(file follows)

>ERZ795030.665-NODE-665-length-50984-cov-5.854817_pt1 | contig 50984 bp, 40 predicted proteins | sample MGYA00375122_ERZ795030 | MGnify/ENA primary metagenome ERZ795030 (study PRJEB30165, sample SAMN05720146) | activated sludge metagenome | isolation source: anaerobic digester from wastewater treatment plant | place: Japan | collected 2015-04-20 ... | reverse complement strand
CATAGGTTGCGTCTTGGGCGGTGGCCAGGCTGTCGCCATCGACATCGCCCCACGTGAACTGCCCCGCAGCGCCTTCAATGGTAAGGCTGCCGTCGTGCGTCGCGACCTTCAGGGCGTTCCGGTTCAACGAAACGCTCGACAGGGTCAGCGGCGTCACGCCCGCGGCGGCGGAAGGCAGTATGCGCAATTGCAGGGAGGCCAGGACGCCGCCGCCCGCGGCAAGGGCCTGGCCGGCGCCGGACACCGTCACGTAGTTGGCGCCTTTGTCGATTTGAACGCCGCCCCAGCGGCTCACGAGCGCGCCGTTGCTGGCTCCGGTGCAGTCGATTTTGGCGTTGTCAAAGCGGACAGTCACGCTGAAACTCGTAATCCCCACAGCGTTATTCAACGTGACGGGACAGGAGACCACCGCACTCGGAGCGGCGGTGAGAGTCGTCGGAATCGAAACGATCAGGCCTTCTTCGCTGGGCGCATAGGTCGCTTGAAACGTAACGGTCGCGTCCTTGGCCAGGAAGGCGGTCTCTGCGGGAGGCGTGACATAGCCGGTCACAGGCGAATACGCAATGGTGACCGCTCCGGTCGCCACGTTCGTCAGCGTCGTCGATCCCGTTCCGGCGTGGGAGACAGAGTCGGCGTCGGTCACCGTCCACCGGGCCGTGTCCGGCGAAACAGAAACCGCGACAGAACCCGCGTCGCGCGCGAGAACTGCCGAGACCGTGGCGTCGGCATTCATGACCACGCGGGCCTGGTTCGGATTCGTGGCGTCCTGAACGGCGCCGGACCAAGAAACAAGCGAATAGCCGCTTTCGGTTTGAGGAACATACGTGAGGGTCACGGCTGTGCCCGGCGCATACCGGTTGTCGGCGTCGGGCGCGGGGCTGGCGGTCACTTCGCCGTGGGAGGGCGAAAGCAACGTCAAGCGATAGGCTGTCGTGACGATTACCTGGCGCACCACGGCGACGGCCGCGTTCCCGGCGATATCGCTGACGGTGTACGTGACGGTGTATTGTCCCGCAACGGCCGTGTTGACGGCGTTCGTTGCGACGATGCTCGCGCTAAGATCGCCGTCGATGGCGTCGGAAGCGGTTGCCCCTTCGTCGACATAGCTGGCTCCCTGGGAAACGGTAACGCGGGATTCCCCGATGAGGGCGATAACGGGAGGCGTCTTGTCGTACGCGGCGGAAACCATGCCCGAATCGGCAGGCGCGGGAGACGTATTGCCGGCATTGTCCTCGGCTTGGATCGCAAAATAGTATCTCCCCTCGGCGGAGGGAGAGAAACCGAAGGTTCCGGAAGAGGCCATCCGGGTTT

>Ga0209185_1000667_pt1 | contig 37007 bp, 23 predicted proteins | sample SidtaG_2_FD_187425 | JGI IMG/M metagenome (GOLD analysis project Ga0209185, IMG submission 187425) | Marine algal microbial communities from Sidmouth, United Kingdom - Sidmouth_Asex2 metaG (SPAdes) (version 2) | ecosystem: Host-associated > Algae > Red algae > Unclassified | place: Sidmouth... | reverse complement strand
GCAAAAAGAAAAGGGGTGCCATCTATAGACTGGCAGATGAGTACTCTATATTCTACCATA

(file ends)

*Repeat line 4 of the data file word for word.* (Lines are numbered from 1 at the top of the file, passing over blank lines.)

GCAAAAAGAAAAGGGGTGCCATCTATAGACTGGCAGATGAGTACTCTATATTCTACCATA